1996-9 -- FOR IMMEDIATE RELEASE: May 10, 1996
Howard Bluestein, 303-497-8924 until August 15, 1996
-- and 405-325-3006, email@example.com
School of Meteorology, University of Oklahoma
Specialty: Observational studies of tornadoes and severe storms; synoptic and mesoscale meteorology. Note: Bluestein is on sabbatical at NCAR this spring and summer.
Harold Brooks, 405-366-0499, firstname.lastname@example.org
NOAA/National Severe Storms Laboratory
Specialty: Probabilistic forecasts of storms; short-range forecasts using ensembles of computer models
Tom Grazulis, 802-748-2505
The Tornado Project, St. Johnsbury, Vermont
Specialty: History of tornadoes; author of Significant Tornadoes 1680-1991 and producer of Tornado Video Classics (vols. I, II, III)
Morris Weisman, 303-497-8901, email@example.com
Specialty: thunderstorm modeling and observation; mesoscale convective systems
James Wilson, 303-497-8818, firstname.lastname@example.org
NCAR/Atmospheric Technology Division
Specialty: Short-period forecasting (nowcasting) of storms, microbursts, and related phenomena, using Doppler radar
Tornado and Storm Research Organization
This British entity provides statistics and other information on tornadoes and severe storms in the United Kingdom and throughout Europe.
Fatalities. Tornadoes have killed over 3,700 people since 1953. Though fatalities have been dropping in recent years, tornadoes killed 69 people in 1994, the most deaths since 1984, and 29 people in 1995.
What causes tornadoes? The strongest tornadoes occur from "supercells," long-lived thunderstorms with large-scale cyclonic circulations that can persist for hours and extend well beyond the storm itself. These strong circulations are often associated with the most violent twisters, yet only a small percentage of supercells produce tornadoes. Recent data indicate that gust fronts and other wind boundaries near the ground are important factors in a tornado's eventual formation.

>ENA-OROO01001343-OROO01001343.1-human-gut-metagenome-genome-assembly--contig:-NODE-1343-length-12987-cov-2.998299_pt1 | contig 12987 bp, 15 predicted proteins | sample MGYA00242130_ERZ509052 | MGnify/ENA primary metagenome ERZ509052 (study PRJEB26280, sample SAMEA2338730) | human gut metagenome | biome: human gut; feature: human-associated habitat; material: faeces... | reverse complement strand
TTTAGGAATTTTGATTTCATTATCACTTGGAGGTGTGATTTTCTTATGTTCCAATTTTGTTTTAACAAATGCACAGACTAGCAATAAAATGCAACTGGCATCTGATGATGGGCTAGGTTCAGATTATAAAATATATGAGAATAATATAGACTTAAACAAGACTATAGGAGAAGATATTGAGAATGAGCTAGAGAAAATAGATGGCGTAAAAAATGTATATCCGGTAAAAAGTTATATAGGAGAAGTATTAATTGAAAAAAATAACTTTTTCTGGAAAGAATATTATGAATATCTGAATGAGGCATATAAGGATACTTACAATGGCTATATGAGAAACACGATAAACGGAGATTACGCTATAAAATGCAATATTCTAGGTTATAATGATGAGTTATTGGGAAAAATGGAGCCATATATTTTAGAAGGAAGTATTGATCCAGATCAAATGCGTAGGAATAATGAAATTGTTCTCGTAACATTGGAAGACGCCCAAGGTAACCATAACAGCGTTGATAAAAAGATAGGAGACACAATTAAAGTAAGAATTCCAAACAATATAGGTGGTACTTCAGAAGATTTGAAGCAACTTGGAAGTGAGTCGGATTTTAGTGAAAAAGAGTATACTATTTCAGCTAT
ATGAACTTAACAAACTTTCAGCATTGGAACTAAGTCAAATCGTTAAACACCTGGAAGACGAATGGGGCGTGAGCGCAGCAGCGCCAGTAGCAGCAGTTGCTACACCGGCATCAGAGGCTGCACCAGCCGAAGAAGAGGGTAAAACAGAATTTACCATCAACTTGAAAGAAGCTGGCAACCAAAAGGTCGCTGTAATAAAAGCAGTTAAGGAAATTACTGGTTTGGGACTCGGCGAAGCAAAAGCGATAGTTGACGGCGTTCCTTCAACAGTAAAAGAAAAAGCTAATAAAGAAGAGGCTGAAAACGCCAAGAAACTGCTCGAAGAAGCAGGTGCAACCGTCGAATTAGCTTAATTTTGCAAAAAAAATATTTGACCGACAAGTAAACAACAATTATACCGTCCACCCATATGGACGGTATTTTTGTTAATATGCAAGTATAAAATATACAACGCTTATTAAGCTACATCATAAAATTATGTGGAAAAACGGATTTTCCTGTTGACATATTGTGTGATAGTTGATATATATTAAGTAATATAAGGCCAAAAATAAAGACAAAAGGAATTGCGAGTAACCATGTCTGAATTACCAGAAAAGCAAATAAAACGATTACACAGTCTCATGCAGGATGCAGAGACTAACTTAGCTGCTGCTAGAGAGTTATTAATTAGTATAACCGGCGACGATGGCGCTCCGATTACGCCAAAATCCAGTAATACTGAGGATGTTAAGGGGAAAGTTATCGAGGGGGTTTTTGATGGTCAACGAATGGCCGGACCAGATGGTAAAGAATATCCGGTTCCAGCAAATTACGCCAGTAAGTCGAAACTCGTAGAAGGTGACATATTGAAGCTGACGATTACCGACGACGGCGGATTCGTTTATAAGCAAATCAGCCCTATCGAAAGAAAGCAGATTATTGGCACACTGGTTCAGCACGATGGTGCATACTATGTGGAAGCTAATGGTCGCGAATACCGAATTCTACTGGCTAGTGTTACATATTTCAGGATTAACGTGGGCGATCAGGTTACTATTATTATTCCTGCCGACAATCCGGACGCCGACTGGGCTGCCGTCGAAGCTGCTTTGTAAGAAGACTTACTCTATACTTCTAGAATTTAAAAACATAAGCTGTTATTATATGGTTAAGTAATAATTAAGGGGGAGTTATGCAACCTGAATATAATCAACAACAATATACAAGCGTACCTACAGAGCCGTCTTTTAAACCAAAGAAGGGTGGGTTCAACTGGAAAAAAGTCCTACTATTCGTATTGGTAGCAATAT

Where? Tornadoes have been reported in every U.S. state, but they are most concentrated in Tornado Alley, which runs north from central Texas through Oklahoma and Kansas into eastern Nebraska, South Dakota, and Iowa. Other areas of high frequency include the Corn Belt of Illinois and Indiana and the Deep South states of Mississippi, Alabama, and Georgia.
When? Spring is tornado season, with about 50% of all reported tornadoes occurring from April through June. Most tornadoes strike between noon and sunset.
Path of destruction. The typical (median) track length is about one mile for all tornadoes and 23 miles for the strongest ones. The longest track length recorded for a single tornado is the 219-mile track of the Great Tri-State Tornado of March 18, 1925. The typical track width is only 48 yards, but it can range to more than a mile.
Direction and wind speed. Thunderstorms and their attendant tornadoes typically move northeast or east, but tornado tracks can be erratic. Tornadoes move forward at speeds ranging from nearly stationary to 60 mph or more and averaging 20 to 40 mph. Measurements from Doppler radar and estimates based on motion pictures give top speeds in the range of 250-300 mph. Most tornadic winds are below 150 mph.
UCAR manages NCAR under sponsorship of the National Science Foundation.